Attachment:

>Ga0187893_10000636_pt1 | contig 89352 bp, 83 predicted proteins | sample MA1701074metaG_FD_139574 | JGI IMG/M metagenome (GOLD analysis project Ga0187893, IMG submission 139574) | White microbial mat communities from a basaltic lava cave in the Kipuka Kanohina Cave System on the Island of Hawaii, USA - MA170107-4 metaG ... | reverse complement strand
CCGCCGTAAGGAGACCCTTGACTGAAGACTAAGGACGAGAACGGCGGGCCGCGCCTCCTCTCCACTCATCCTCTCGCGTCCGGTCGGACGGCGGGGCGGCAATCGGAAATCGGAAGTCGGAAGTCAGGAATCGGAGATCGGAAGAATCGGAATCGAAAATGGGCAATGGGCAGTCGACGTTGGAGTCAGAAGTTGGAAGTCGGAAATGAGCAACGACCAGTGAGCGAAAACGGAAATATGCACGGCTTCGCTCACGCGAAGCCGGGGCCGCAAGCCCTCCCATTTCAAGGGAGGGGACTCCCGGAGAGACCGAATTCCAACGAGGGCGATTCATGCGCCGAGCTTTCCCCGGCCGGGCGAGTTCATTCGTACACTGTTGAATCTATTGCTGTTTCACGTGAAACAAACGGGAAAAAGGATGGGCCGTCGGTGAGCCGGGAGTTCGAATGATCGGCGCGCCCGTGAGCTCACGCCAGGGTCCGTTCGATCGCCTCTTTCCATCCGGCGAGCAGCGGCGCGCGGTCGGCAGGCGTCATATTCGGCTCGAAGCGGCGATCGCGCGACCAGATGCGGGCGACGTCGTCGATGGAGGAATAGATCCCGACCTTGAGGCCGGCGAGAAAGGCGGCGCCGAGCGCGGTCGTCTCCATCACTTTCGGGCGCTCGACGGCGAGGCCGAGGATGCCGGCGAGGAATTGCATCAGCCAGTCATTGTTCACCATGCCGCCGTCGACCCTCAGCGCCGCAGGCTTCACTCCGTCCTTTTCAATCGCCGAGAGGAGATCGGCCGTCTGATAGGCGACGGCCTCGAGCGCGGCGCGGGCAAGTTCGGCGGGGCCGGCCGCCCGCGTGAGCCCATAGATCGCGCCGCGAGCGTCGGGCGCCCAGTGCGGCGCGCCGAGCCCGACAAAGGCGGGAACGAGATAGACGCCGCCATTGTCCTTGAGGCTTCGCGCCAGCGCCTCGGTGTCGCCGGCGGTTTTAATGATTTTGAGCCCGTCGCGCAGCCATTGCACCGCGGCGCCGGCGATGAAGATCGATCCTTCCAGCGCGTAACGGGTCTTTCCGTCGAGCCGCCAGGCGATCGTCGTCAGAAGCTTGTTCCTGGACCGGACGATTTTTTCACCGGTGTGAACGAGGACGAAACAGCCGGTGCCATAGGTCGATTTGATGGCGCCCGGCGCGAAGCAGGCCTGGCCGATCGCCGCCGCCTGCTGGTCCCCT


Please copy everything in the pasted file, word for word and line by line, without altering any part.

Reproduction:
>Ga0187893_10000636_pt1 | contig 89352 bp, 83 predicted proteins | sample MA1701074metaG_FD_139574 | JGI IMG/M metagenome (GOLD analysis project Ga0187893, IMG submission 139574) | White microbial mat communities from a basaltic lava cave in the Kipuka Kanohina Cave System on the Island of Hawaii, USA - MA170107-4 metaG ... | reverse complement strand
CCGCCGTAAGGAGACCCTTGACTGAAGACTAAGGACGAGAACGGCGGGCCGCGCCTCCTCTCCACTCATCCTCTCGCGTCCGGTCGGACGGCGGGGCGGCAATCGGAAATCGGAAGTCGGAAGTCAGGAATCGGAGATCGGAAGAATCGGAATCGAAAATGGGCAATGGGCAGTCGACGTTGGAGTCAGAAGTTGGAAGTCGGAAATGAGCAACGACCAGTGAGCGAAAACGGAAATATGCACGGCTTCGCTCACGCGAAGCCGGGGCCGCAAGCCCTCCCATTTCAAGGGAGGGGACTCCCGGAGAGACCGAATTCCAACGAGGGCGATTCATGCGCCGAGCTTTCCCCGGCCGGGCGAGTTCATTCGTACACTGTTGAATCTATTGCTGTTTCACGTGAAACAAACGGGAAAAAGGATGGGCCGTCGGTGAGCCGGGAGTTCGAATGATCGGCGCGCCCGTGAGCTCACGCCAGGGTCCGTTCGATCGCCTCTTTCCATCCGGCGAGCAGCGGCGCGCGGTCGGCAGGCGTCATATTCGGCTCGAAGCGGCGATCGCGCGACCAGATGCGGGCGACGTCGTCGATGGAGGAATAGATCCCGACCTTGAGGCCGGCGAGAAAGGCGGCGCCGAGCGCGGTCGTCTCCATCACTTTCGGGCGCTCGACGGCGAGGCCGAGGATGCCGGCGAGGAATTGCATCAGCCAGTCATTGTTCACCATGCCGCCGTCGACCCTCAGCGCCGCAGGCTTCACTCCGTCCTTTTCAATCGCCGAGAGGAGATCGGCCGTCTGATAGGCGACGGCCTCGAGCGCGGCGCGGGCAAGTTCGGCGGGGCCGGCCGCCCGCGTGAGCCCATAGATCGCGCCGCGAGCGTCGGGCGCCCAGTGCGGCGCGCCGAGCCCGACAAAGGCGGGAACGAGATAGACGCCGCCATTGTCCTTGAGGCTTCGCGCCAGCGCCTCGGTGTCGCCGGCGGTTTTAATGATTTTGAGCCCGTCGCGCAGCCATTGCACCGCGGCGCCGGCGATGAAGATCGATCCTTCCAGCGCGTAACGGGTCTTTCCGTCGAGCCGCCAGGCGATCGTCGTCAGAAGCTTGTTCCTGGACCGGACGATTTTTTCACCGGTGTGAACGAGGACGAAACAGCCGGTGCCATAGGTCGATTTGATGGCGCCCGGCGCGAAGCAGGCCTGGCCGATCGCCGCCGCCTGCTGGTCCCCT